Last week, during a decluttering frenzy, I gave away most of my books and CDs and kept a handful of things neatly filed on my hard-drive. Why, in this digital age, do we still hold onto so much when it’s possible, I thought, to just live with a few items of necessity? Of course I kept a few treasures, but established solid criteria for what these needed to be: things of beauty and wonder.
One such item I’ve recently acquired is the The Golden Temple of Amritsar: Reflections of the Past (1808-1959) book. A large, hard backed first edition, this book is the accompanying catalogue to the exhibition I covered last year. The exhibition’s scope was so vast, that it’s no wonder this book was a while in the making. It comes on to the scene now, reminding us that reflections of the past are continually emerging. It chronicles both a testimonial and visual history of the temple from 1808 to 1959, pulling together specially sourced imagery and introductions. Most impressive, however, is its exquisite execution: a gold edged volume, with elegantly reproduced graphic elements, iconography, mapping, legends and indices. The palette is specifically designed to best offset images of the temple throughout the decades.
Alongside the book and the exhibition is the site, www.gt1588.com – where in his blog post, designer Juga Singh, comments that his aim was to ‘produce something that is beautiful, accessible, functional and most importantly, true to the brief’. In this, he succeeds. However, the book goes beyond being a coffee table adventure. Indeed, for most Sikhs, it is a commentary on our cultural evolution – as it reflects on the geographical epicentre of our faith. We learn the Amritsar was more than just a sacred vestige of faith, but a thriving cosmopolitan hub of learning, mingling, trade and exchange.
When I spoke to Harbaksh Singh, a prominent member of the project, we discussed both the book and the site and how they sit together. He explained that through the eyes of others – we’ve seen the temple move through the control of Maharaja Ranjit Singh, The British Raj and finally the SPGC. Though a broad overview of the temple’s history, within these transitions – the temple experienced major aesthetic and social changes. When asked why the coverage of the temple’s history doesn’t stretch to the modern day, the response has been about keeping the focus on the temple’s ‘golden age’. A fitting description for a time when visitors from across the globe experienced the temple with awe and delight. As such, the book begins with the earliest view of the temple through the eyes of a foreign spy, explored further in The Maharaja, the spy & the Temple of Gold. Then, by the end, we’ve moved onto views of the temple through the glossy images in a French travel magazine.
Within this history, we also learn of the dramatic changes brought on through British control and eventually the SGPC. The architecture as well as the environment became more sanctimonious, utilitarian and militaristic. More than the temple, this was perhaps a reflection on the Sikh state of mind, which, for a new religion – is still evolving. However, at its detriment, it saw a certain aspect of Amritsar’s thriving splendour disappear. Fortunately, this book captures some of this, so we re-imagine the secret life of a Gurudwara as more than just a temple of worship. There are, for example, instances of people openly bathing, worshippers with uncovered heads and Amritsar as a commercial centre. The images capture a raw, colourful energy which now in Amritsar feels slightly muted and white-washed. The temple itself is perhaps the only surviving beacon of that former golden age.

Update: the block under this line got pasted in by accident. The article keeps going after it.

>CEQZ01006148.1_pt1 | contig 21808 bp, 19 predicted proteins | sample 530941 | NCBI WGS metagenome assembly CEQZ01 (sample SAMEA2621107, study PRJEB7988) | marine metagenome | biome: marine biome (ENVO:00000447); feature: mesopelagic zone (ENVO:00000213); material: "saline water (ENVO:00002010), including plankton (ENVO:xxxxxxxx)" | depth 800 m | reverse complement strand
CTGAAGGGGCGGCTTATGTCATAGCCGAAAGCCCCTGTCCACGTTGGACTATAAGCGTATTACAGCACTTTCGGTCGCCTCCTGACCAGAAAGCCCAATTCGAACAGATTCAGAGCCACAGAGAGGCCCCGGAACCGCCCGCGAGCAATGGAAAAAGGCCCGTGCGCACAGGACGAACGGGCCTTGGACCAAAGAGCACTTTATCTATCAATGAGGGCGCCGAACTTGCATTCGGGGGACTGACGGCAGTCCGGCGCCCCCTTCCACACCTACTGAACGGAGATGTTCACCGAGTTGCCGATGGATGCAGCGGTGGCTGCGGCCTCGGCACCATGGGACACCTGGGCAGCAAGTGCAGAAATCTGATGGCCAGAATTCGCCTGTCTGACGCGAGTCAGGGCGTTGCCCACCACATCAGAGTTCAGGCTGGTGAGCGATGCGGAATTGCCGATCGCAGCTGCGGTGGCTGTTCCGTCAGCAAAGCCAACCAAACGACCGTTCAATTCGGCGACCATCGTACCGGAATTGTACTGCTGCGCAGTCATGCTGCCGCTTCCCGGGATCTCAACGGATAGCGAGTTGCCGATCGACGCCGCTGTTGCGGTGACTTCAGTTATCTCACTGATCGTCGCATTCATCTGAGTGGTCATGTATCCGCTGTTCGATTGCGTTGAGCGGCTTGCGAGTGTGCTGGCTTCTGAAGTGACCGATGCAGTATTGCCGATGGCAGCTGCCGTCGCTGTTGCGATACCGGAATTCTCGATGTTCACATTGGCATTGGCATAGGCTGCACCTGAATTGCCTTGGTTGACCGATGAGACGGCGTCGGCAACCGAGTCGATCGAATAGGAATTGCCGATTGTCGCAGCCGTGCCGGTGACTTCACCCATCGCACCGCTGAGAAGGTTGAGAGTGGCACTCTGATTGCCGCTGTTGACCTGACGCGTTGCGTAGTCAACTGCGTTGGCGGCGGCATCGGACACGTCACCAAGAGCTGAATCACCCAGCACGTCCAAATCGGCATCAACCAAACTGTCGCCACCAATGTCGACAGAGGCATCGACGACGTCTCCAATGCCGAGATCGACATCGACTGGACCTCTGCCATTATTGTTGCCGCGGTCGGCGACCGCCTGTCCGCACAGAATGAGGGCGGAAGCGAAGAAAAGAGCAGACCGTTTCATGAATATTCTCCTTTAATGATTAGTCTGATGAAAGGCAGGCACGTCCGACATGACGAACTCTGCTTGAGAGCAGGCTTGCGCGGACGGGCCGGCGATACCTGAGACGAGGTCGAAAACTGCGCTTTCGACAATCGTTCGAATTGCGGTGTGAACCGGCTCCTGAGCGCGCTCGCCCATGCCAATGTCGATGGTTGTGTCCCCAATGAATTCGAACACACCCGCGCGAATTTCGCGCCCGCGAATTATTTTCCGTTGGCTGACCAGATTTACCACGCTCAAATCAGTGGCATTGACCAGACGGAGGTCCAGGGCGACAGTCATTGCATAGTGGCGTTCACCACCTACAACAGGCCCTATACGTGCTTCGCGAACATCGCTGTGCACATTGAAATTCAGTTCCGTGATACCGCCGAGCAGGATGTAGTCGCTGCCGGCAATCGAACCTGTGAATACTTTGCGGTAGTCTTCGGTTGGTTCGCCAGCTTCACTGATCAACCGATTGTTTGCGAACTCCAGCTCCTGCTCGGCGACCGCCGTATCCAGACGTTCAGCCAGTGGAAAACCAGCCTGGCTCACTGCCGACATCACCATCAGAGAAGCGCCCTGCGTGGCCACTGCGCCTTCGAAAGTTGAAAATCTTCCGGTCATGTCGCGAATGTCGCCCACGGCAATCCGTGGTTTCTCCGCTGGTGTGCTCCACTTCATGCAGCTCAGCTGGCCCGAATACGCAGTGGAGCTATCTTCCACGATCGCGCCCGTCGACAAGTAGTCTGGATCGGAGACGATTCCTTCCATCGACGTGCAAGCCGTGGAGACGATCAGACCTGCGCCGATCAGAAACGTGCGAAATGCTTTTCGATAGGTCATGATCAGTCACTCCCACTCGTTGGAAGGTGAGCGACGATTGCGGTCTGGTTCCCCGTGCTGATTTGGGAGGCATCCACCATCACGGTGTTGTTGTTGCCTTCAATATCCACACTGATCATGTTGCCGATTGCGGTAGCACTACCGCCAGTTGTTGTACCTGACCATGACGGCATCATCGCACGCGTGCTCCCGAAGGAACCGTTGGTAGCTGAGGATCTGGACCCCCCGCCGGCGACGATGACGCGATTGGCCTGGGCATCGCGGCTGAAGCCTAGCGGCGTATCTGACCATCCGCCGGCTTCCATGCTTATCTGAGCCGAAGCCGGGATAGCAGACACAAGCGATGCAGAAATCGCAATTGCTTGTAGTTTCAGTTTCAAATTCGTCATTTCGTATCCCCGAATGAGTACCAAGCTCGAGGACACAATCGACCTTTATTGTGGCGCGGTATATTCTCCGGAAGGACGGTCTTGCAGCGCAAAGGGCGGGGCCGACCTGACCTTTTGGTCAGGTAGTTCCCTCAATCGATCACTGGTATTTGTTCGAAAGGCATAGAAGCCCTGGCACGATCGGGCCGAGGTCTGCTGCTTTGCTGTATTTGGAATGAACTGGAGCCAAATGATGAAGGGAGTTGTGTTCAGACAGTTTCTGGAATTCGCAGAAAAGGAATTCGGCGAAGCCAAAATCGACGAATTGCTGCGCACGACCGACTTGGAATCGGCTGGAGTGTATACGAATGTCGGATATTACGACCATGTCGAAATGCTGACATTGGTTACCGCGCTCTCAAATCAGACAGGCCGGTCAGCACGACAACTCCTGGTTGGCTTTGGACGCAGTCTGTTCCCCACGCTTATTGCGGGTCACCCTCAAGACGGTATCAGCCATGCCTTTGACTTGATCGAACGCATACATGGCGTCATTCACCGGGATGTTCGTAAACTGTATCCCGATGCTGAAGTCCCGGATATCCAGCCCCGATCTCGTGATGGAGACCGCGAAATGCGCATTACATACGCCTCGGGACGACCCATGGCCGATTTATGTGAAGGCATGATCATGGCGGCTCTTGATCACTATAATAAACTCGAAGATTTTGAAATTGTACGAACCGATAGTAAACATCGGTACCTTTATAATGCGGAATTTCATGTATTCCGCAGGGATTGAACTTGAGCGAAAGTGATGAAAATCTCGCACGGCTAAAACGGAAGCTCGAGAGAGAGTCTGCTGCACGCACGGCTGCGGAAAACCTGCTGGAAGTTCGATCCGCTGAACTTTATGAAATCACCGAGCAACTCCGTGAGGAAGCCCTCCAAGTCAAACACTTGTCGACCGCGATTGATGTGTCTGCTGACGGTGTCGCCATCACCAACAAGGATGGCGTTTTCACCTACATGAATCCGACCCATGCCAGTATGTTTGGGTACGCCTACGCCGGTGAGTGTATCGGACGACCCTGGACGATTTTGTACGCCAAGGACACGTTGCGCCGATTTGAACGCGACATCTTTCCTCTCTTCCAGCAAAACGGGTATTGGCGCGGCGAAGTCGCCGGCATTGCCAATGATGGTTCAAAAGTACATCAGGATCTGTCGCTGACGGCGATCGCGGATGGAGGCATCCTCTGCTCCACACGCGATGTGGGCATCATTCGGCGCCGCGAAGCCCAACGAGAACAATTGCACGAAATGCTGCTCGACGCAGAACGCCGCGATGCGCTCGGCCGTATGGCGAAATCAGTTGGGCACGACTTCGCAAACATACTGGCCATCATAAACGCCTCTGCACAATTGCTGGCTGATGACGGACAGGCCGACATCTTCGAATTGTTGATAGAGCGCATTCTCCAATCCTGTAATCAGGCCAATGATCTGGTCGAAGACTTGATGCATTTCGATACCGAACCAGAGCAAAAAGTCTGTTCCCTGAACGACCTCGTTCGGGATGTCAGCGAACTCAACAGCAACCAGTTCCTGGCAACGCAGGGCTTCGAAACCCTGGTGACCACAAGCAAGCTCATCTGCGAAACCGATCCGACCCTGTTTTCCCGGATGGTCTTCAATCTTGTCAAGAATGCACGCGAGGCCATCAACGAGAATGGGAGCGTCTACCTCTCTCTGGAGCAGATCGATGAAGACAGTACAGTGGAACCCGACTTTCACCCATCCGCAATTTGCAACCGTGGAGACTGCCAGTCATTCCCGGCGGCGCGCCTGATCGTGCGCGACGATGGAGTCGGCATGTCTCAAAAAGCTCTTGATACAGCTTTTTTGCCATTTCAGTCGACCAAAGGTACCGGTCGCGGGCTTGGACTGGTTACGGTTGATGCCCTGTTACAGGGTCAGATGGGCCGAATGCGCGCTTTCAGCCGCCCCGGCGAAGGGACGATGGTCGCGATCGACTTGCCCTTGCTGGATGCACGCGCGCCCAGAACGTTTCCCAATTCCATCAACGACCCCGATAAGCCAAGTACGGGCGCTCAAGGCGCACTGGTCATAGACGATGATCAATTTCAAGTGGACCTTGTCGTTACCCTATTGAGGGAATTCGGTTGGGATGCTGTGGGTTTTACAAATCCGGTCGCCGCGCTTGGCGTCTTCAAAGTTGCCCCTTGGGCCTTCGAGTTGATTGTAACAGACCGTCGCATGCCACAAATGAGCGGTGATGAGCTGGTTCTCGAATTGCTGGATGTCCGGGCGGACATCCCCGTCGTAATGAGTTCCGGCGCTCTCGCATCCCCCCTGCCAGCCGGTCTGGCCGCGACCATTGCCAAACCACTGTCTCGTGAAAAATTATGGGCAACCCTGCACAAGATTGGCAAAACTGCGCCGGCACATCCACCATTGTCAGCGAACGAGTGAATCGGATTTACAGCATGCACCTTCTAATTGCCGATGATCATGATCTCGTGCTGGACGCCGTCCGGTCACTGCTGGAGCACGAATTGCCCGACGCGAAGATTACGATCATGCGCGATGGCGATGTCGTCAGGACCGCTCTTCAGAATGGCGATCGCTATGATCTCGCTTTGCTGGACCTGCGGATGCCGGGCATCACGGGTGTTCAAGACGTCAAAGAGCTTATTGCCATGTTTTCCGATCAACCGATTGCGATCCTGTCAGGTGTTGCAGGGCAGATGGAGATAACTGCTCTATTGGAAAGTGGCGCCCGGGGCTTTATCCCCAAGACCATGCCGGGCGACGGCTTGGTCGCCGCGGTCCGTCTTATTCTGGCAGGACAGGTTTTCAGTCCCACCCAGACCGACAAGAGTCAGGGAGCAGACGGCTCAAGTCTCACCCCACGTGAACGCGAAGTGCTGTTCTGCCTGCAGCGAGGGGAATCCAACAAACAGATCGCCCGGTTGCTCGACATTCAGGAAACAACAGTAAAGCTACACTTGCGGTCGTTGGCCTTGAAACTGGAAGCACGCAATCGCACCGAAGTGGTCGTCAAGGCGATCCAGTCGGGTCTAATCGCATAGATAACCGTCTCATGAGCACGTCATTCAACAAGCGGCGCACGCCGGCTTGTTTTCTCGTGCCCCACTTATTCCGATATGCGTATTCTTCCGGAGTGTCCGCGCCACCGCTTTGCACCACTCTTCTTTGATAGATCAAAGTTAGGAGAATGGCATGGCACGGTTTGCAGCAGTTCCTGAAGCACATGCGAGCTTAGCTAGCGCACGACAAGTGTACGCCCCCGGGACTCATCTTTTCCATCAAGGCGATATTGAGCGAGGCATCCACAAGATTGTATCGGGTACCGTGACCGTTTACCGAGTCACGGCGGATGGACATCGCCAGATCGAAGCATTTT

For me, some of the enjoyable images in the book are those of temple appearing in unlikely places; the back-drop to regal paintings, on postcards, menus and tickets. Its image was at one time a commercial stamp – representing a glorious emblem of the orient. I fear that today – the very same use of that image may be considered blasphemous, which perhaps says more about us, than the temple.
Harbaksh alerted to me to an incident on Jay Leno, where the temple was featured as part of the satirical joke about the homes of Republican candidates. The SGPC’s backlash against this demonstrated that we’ve perhaps become a prudish, volatile and reactionary culture. Maybe this is an aspect of our militaristic history – or just an inability to accept something in context. Regardless – it’s proved a great opportunity for the temple’s true history to surface. In this book, we have evidence of just how varied and fruitful this history has been, as such, it’s a reflection of a people that have moved along with great change and upheaval.
For me, this book will remain a constant in my collection. Perhaps a lot to consume in one sitting, it offers the reader an opportunity of life-time re-visits, dipping in and out of its pages and thus exploring a new chapter of the temple’s past every time.
The Golden Temple of Amritsar: Reflections of the Past (1808-1959) is available to purchase through Kashi House HERE.
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